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Old 03-30-2013, 11:05 AM   #43
Kevin Leavitt
 
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Dojo: Aikido of Northern Virginia
Location: Stuttgart, Baden Wurttemberg
Join Date: Jul 2002
Posts: 4,376
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Re: how do we define martial?

attackers and their well being.

At some point I think as a budoka, we have to make a decision about right and wrong. Hopefully we have taken the time to survey ourselves and our beliefs and weighed them against others and made a moral decision about right and wrong.

In doing so, we accept that we, at some level, have become judge and jury over the actions we decide to take in the employment of our martial skills or faculties.

That is, we have to make a choice about the actions we take against another's.

In doing so, in most cases, we have placed our values at a higher priority than another's. That is, we have determined that we must stop whatever "harm" the other person is doing to us or another. In a sense, we have placed our moral judgement on a higher ground than his.

I think we have an obligation to cause as less harm as possible when taking action. In fact, the law, both under most military and civilian laws requires us to use minimal force.

if we perceive that we cannot stop harm without causing harm, then it is quite possible that we will severely injure or kill the other person. It is unfortunate, but if there is no other alternative, and you have concluded that your actions are just, then you must accept responsibility and act. Are there consequences in doing so? Absolutely, but if there are no other alternatives, then it is what it is I think. I don't think we have the luxury of choosing to do something else, if we did, then we would (or should).

I think that is why it is important to train in budo and to really understand yourself and the situations in which you will choose to use force. The Book of Five Rings addresses this quite well I think and should be read by all budoka.

On improving your attackers well being.

I think there is some irony there and a slippery slope. It assumes we have the ability to do that. it assumes that there are alternatives and choices that may or may not exist. It assumes that we have the time and/or space to alter his world view or changes his paradigm.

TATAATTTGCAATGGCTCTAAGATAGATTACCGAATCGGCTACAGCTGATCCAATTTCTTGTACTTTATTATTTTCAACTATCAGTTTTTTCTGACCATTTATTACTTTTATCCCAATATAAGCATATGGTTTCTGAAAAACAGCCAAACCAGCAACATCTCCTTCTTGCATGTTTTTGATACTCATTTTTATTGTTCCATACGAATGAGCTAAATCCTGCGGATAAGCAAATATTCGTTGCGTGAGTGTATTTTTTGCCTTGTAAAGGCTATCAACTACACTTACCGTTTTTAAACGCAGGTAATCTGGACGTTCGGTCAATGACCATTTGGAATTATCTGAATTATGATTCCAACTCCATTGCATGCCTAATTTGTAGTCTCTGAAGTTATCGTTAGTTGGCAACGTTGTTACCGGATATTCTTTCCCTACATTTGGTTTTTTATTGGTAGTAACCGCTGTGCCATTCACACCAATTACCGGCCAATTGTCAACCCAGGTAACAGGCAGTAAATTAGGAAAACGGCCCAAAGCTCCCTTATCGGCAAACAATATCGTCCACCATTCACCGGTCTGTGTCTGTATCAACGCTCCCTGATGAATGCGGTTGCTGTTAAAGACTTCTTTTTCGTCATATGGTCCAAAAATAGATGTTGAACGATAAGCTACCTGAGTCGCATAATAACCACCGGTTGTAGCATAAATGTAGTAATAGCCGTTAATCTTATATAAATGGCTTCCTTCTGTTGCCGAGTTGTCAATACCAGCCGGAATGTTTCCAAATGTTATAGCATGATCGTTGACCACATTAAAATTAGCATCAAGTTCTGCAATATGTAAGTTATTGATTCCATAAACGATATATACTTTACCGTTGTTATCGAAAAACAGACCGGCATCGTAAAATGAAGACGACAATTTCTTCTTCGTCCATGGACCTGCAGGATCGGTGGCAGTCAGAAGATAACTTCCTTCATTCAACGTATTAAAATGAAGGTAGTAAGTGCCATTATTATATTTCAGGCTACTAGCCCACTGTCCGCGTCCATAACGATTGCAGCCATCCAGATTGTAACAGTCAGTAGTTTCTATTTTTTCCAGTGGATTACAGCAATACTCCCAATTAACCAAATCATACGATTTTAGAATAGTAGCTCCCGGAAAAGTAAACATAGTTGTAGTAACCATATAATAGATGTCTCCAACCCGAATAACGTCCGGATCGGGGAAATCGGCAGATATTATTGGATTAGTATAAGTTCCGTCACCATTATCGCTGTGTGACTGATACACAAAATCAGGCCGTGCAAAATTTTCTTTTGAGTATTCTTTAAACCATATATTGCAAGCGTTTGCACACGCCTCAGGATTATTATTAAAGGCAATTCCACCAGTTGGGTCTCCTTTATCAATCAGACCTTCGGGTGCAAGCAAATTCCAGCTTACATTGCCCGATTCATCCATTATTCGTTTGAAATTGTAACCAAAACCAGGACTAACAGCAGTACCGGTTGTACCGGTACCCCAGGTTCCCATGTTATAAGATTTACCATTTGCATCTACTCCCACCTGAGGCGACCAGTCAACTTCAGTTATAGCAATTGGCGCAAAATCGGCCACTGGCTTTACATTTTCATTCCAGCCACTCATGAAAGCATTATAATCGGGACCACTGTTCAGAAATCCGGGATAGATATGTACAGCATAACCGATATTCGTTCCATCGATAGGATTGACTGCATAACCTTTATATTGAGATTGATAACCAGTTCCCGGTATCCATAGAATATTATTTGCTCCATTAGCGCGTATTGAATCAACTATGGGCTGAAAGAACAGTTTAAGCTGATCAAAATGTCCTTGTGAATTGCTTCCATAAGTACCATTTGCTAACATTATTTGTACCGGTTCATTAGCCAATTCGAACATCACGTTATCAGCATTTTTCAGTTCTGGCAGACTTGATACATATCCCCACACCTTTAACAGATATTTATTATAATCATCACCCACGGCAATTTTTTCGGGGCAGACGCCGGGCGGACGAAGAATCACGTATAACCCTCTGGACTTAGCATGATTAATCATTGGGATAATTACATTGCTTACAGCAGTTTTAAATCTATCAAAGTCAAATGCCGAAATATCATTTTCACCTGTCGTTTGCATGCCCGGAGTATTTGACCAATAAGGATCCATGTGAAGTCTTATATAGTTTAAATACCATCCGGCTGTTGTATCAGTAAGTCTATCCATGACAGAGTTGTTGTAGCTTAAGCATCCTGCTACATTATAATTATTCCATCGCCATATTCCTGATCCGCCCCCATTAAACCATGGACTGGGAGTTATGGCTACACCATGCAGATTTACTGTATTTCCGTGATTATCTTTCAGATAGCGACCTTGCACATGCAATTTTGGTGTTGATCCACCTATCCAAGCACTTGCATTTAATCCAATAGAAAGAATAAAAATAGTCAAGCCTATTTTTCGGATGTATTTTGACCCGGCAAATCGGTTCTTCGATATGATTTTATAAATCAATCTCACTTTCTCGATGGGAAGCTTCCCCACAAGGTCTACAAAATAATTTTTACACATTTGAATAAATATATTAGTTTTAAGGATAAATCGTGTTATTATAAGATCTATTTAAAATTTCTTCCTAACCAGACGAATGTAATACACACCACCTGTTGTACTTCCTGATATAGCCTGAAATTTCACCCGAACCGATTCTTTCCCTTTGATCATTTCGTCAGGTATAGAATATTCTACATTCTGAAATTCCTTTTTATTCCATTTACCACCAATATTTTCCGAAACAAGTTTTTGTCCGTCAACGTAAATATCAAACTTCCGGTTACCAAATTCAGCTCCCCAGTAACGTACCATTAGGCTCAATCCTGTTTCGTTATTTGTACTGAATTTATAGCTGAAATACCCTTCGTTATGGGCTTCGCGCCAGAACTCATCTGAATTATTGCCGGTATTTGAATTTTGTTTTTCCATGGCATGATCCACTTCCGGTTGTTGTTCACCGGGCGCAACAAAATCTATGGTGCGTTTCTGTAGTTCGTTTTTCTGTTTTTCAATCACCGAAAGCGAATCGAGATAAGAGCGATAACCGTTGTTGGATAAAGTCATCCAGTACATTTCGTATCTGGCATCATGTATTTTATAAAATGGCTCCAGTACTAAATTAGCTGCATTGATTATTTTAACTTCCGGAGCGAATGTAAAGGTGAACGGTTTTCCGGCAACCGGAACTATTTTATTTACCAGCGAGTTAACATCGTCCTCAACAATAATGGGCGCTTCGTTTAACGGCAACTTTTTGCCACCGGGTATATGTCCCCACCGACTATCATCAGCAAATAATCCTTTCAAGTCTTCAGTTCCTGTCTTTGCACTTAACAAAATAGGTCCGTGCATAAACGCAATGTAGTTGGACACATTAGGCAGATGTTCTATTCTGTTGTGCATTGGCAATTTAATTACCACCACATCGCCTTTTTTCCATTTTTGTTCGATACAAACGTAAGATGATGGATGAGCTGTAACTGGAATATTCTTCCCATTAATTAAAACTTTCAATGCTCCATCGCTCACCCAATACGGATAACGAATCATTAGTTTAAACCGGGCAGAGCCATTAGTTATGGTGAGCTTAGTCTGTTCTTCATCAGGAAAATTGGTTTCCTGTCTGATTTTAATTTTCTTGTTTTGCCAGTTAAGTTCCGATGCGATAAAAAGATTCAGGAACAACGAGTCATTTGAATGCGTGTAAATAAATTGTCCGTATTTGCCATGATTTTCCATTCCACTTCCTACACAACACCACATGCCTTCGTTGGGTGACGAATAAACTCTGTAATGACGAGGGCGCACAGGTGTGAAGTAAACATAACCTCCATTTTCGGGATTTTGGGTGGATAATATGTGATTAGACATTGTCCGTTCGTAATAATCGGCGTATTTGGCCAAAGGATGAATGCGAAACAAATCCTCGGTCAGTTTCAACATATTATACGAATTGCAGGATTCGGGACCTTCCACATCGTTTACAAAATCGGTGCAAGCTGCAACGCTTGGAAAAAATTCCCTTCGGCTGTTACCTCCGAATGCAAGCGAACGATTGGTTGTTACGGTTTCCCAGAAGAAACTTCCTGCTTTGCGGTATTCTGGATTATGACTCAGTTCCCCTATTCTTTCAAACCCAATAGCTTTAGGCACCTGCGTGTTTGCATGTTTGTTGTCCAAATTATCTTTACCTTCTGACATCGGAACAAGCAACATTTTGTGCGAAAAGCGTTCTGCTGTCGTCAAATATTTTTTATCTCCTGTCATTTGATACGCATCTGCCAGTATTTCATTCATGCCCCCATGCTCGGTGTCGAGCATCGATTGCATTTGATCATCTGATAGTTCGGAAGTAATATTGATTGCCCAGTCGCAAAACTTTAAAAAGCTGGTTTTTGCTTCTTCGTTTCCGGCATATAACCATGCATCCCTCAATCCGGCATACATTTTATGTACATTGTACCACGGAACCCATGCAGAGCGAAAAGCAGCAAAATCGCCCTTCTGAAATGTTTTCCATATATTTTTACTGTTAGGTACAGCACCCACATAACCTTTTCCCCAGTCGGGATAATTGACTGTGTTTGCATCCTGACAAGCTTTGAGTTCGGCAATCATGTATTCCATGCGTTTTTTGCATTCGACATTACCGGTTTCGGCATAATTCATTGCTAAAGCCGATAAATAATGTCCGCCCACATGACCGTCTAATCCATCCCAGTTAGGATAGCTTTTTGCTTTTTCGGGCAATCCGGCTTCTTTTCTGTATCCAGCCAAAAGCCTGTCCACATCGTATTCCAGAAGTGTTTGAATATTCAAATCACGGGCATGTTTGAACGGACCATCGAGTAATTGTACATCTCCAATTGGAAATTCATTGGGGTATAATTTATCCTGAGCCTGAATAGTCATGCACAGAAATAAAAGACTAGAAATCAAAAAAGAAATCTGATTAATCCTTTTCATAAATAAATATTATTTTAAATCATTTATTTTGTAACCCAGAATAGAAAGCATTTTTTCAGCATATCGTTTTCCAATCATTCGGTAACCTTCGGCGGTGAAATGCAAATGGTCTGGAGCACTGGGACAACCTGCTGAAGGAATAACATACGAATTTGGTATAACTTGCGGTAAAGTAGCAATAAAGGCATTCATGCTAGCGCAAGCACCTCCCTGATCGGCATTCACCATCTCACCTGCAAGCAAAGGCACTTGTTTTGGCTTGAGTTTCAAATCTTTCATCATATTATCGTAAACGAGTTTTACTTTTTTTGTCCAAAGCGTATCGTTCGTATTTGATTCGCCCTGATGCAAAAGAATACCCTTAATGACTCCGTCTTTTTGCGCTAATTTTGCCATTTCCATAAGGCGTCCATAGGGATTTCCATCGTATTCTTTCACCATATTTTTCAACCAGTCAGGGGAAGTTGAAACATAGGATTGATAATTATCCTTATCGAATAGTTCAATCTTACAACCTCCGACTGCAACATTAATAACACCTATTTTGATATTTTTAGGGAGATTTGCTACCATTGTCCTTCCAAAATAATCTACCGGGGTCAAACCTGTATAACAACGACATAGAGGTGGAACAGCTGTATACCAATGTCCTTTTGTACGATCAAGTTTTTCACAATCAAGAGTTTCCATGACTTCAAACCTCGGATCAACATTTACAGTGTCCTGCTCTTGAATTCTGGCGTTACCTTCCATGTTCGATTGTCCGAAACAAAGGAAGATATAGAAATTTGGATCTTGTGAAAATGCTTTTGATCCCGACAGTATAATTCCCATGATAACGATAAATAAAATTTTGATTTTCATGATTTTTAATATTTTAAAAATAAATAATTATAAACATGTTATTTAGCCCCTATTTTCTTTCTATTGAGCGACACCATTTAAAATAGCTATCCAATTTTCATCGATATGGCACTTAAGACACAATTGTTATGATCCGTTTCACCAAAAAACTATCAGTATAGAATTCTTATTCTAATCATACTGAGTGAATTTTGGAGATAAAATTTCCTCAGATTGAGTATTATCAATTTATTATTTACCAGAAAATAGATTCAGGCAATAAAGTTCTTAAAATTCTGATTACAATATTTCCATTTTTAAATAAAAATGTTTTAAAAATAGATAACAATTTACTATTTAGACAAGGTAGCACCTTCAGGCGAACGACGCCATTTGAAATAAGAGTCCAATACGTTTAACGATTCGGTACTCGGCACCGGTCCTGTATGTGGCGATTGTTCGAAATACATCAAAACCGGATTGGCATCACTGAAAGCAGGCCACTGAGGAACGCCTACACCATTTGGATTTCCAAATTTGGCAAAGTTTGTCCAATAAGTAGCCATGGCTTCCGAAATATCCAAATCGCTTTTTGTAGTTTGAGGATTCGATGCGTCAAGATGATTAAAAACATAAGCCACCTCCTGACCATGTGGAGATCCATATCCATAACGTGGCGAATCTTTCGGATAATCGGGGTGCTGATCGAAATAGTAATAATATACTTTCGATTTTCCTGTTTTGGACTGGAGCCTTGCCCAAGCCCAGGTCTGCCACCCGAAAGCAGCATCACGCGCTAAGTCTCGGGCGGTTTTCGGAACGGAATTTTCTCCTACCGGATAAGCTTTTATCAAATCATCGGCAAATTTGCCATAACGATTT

Of course, if you have the time or space to do this you should and certainly harm is not an option.

However, I don't think this has a great deal to do with things martially. Of course, we hope with improvement of our own skills and abilities that we will be able to deal with people in a much more skillful manner, that through our budo training that we can increase that gap in time/space to show our opponents another way. However, that is one side of the equation and to get there....the irony is that we must understand and be able to effectively STOP HARM and to show him that to attack is futile.

That is the irony of the budoka. In order to STOP HARM we must be able to CAUSE HARM. thus, it is important to study intently the martial nature of violence.

I am not really sure how you "improve your attackers well being" through a martial art that is designed to cause harm. I think that the best you can do is to create space/time in order to find other options. I think at best, it is a zero sum gain and at best we can STOP HARM only, what that means on improving his well being??? not sure.

Would be interested to hear how you improve his well being through a martial option.

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